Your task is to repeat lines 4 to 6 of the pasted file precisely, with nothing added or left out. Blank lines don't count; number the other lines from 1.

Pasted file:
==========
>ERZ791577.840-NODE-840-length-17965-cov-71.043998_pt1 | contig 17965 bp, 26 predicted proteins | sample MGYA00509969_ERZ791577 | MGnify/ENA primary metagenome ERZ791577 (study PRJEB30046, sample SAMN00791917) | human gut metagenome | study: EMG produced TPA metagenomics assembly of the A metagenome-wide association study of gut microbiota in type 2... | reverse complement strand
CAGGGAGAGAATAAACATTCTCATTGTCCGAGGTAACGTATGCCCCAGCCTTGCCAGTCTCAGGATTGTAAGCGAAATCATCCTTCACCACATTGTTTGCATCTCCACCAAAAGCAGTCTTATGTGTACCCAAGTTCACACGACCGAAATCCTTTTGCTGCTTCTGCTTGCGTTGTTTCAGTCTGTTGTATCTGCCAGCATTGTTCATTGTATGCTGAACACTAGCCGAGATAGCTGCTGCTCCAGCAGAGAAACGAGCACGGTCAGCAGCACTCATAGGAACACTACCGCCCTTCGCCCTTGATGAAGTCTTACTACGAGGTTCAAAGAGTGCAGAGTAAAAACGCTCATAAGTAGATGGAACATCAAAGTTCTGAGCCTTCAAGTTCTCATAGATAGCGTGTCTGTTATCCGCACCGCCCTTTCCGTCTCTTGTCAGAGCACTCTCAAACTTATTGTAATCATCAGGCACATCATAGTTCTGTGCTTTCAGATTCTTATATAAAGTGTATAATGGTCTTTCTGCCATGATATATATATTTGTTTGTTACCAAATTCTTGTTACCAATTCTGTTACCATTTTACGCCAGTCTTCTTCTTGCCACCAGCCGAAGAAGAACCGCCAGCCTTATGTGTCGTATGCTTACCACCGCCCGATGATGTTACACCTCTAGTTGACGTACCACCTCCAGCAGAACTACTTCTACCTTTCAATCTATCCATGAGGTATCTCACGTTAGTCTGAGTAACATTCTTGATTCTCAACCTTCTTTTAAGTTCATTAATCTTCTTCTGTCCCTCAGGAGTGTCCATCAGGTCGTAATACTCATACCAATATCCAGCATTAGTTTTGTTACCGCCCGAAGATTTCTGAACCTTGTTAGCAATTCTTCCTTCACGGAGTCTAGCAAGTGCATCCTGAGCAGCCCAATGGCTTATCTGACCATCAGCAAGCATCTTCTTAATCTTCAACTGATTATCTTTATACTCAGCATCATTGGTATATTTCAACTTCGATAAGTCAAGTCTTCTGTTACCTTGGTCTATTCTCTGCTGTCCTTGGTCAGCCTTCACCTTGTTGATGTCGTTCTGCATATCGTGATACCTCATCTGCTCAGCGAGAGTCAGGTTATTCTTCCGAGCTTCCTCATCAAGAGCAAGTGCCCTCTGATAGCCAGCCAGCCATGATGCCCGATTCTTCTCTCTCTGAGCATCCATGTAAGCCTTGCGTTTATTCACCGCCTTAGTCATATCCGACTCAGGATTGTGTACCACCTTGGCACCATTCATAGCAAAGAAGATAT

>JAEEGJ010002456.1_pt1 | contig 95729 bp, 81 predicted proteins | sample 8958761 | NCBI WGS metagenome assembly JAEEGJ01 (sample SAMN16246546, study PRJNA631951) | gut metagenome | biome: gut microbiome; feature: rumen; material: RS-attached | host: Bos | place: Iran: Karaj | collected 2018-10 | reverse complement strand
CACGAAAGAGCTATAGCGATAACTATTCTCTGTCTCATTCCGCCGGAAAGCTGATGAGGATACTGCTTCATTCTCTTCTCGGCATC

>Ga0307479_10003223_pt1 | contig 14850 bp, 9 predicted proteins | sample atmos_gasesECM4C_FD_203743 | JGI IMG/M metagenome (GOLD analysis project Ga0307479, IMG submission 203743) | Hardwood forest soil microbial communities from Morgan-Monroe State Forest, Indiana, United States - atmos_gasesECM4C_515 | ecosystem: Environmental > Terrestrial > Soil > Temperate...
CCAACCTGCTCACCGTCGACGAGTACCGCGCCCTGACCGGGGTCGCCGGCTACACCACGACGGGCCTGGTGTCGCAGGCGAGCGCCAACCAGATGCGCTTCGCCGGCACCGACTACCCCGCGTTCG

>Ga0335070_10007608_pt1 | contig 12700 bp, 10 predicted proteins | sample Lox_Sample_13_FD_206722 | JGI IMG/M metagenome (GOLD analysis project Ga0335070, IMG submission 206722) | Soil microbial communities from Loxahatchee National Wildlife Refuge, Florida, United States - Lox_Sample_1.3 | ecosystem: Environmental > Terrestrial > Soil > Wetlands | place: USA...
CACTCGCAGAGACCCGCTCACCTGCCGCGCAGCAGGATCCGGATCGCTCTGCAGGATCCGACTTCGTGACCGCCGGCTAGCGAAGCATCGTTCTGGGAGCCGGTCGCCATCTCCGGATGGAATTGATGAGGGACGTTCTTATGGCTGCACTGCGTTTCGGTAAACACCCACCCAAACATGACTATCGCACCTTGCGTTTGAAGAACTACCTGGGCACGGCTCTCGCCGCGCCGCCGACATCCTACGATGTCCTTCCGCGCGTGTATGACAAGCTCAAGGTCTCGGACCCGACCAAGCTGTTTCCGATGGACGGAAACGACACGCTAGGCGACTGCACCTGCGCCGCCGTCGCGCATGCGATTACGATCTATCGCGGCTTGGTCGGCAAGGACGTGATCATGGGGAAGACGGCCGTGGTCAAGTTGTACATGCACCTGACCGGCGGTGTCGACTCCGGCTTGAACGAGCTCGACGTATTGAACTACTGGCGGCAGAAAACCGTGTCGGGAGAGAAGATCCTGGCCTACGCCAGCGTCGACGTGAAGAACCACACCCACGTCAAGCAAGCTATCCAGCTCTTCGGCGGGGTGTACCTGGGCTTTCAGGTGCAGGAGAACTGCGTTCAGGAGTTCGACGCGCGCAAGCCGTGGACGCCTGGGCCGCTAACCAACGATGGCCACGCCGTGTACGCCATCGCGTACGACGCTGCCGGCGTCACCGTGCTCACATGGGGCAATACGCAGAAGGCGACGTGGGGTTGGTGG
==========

CACGAAAGAGCTATAGCGATAACTATTCTCTGTCTCATTCCGCCGGAAAGCTGATGAGGATACTGCTTCATTCTCTTCTCGGCATC

>Ga0307479_10003223_pt1 | contig 14850 bp, 9 predicted proteins | sample atmos_gasesECM4C_FD_203743 | JGI IMG/M metagenome (GOLD analysis project Ga0307479, IMG submission 203743) | Hardwood forest soil microbial communities from Morgan-Monroe State Forest, Indiana, United States - atmos_gasesECM4C_515 | ecosystem: Environmental > Terrestrial > Soil > Temperate...
CCAACCTGCTCACCGTCGACGAGTACCGCGCCCTGACCGGGGTCGCCGGCTACACCACGACGGGCCTGGTGTCGCAGGCGAGCGCCAACCAGATGCGCTTCGCCGGCACCGACTACCCCGCGTTCG